Kansas State Football: Why Aren't More Teams Copying Bill Snyder's JUCO Plan?
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Junior college transfers—also known by their acronym JUCOs—are the bread and butter of Bill Snyder football.
Most coaches in elite programs shy away from JUCOs for various reasons, the two biggest being that A, it's more difficult to correct a player's bad habits or technique after that player has been playing at the junior college level or B, numerous players attend junior colleges because they have difficulty maintaining a minimum academic standard or have discipline issues.
Nobody wants to take a chance on a kid who can't cut it in the classroom, nor does a coach want to spend one of the player's usual two years of remaining eligibility correcting technique. But the real reason may be more simple as to why more coaches don't go after all those JUCOs: Those 5-star high school seniors holding press announcements on major networks create a lot more excitement for fans and boosters than that JUCO quietly signing his letter of intent.
It's a chest-beating moment for fans to prove to the world that their team will annihilate your team because their team has more blue-chippers. And that means their coach is the better recruiter.
But is he?
JUCOs are getting more attention and interest in the recruiting world, and while more JUCOs are being given star-ratings, not all are ranked by position.
For example, Texas Tech's Javon Bell was a four-star JUCO out of Mississippi Gulf Coast who had originally had his heart set on South Carolina but ended up at a junior college. Bell was the best wide receiver prospect out of the junior college ranks but he was not ranked in his position.
Bell was a top 50 receiver recruit yet had no number by his name. And numbers matter to boosters who are deciding whether or not they should open their checkbooks. We are a number-driven society when it comes to football.
There are teams who are relying more and more on JUCOs: Texas Tech and Arizona State both signed nine in last year's class while Oklahoma signed six.
Kansas State head coach Bill Snyder relies on JUCOs every year. Of the 123 players listed on the Wildcats roster, 31 are JUCOs. That's roughly 25 percent of the entire roster being filled by junior college transfers.
To put that into perspective, those 31 JUCOs represent the exact same number as all of 2011's combined JUCOS in the 22-top ranked recruiting classes.
The junior college success stories are endless in FBS football. Diablo Valley Junior College-transfer Morgan Breslin is in his first year at USC and already has made a huge impact; his seven sacks are the sixth-best sack statistic in all of FBS.
Breslin will be playing on Sundays in two years.
While there are some negative connotations to a kid who has to go back to junior college because he couldn't qualify academically at his school of choice, there are benefits. And not all JUCOs are academic poor-performers. Some may be rehabbing from a serious injury while others just aren't ready to leave the nest.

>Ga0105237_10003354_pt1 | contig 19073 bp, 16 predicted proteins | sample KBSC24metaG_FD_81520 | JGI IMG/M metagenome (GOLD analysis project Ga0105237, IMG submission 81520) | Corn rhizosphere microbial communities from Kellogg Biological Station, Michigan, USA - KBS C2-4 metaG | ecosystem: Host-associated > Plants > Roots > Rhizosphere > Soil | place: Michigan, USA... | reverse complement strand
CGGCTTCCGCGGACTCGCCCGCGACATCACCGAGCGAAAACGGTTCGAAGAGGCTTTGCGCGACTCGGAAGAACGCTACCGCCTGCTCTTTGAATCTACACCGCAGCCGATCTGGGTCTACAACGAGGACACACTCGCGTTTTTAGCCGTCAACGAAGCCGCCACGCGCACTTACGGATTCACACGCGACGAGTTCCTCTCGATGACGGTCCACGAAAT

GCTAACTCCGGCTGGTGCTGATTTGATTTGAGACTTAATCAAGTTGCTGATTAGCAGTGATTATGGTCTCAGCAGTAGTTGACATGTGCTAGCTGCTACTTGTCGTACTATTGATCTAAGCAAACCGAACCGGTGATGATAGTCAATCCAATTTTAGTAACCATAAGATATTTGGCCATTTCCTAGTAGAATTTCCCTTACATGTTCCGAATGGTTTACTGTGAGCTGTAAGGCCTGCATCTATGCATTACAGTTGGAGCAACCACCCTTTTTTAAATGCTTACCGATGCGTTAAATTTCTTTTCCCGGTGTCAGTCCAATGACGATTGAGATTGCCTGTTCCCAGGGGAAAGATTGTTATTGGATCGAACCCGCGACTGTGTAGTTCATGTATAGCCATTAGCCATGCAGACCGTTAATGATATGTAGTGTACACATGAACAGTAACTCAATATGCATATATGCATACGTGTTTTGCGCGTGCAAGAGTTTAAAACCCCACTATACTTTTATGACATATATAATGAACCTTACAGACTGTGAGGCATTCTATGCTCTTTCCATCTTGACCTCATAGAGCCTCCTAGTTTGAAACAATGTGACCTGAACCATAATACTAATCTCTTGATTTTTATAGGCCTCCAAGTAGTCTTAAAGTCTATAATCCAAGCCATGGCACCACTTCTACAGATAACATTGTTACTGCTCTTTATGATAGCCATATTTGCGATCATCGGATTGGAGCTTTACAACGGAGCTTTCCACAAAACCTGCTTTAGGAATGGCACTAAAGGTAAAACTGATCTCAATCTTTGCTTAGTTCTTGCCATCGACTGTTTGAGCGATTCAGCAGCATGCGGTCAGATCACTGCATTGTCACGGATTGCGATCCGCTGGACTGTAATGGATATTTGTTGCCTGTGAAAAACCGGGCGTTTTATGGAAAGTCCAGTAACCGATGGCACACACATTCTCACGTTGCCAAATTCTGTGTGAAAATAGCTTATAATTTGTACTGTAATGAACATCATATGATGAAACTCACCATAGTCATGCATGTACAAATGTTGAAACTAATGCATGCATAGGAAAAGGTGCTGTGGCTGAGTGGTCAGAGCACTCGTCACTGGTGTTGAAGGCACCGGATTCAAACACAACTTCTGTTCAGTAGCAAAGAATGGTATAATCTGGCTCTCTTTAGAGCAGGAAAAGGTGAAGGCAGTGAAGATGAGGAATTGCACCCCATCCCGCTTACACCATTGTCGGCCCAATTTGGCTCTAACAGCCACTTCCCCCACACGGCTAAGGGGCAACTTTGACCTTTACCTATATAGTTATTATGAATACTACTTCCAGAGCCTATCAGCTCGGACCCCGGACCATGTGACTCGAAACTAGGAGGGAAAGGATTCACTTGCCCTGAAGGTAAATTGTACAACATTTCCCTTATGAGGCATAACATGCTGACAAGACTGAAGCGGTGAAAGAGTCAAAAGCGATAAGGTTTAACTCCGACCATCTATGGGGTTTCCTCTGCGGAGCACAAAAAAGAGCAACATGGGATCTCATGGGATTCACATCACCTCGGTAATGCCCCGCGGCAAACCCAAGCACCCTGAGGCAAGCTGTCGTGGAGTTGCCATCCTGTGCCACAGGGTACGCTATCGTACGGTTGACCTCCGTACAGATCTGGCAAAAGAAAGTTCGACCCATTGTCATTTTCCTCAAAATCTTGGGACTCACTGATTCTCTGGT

There's a big difference between the maturity level of a recent high school graduate and a second-year college student. Those players at junior colleges have had two years to get their focus on academics and adjust to a more independent lifestyle and the rigors of playing a sport while maintaining a minimum G.P.A.
There's also that physical maturity that comes into play. Some players need a few more years to bulk up and enhance their value to scouts. Junior colleges are the perfect avenue for them to get bigger, faster and stronger. It's also the perfect place to forge relationships with coaches who may be interested in signing them.
Snyder probably realizes that his shot of landing a 5-star recruit who has Alabama, Oklahoma, Texas or USC on his schools of interest is fairly low. But Snyder has an excellent ace in his pocket and that's the outstanding junior colleges in his neck of the woods.
Of the last 10 National Junior College Athletic Association's football champions, three have come from Big 12 country: Blinn College (Brenham, Texas), Butler Community College (El Dorado, Kansas) and Navarro College (Corsicana, Texas). Butler has won three (co-champions in 2007) NJCAA Championships in the last 10 years.
Snyder, from all accounts, has an excellent relationship with those schools. Seven of his 31 JUCOs are from those three schools.
Some coaches have realized the enormous talent that lies at the JUCO-level, but the more elite programs have so many blue-chippers wanting to play at their respective schools that unless they have a specific position that hasn't been filled, a high school commit with 25 offers in his hand is usually going to get selected over everyone else.
If the best offensive lineman in the country is interested in your school and he's a 5-star rated No. 1 in his position, do you pass on him and let your conference foes grab him?
Recruiting is an ego trip, make no mistake about it. There is no bigger ego boost than when a school can get a rival's commit to flip to its side. The trill of victory is supposed to revolve around landing that big fish, but more often than not, it appears to revolve around preventing your rival from landing that big fish.
Football is a game. So is recruiting.
But Bill Snyder appears to be above playing those recruiting games and instead has focused on getting turn-key players who don't have to burn a redshirt or wait their turn behind upperclassmen.
Snyder can sit and watch his rivals fight over a 5-star recruit while he reels in a veteran 2-year starter out of a junior college.
Snyder is above all of the game-playing in the recruiting world.
The only game-playing he's interested in is on every Saturday.
The first Thursday of January in Glendale, Arizona or the following Monday in Miami Gardens, Florida are exceptions, of course.
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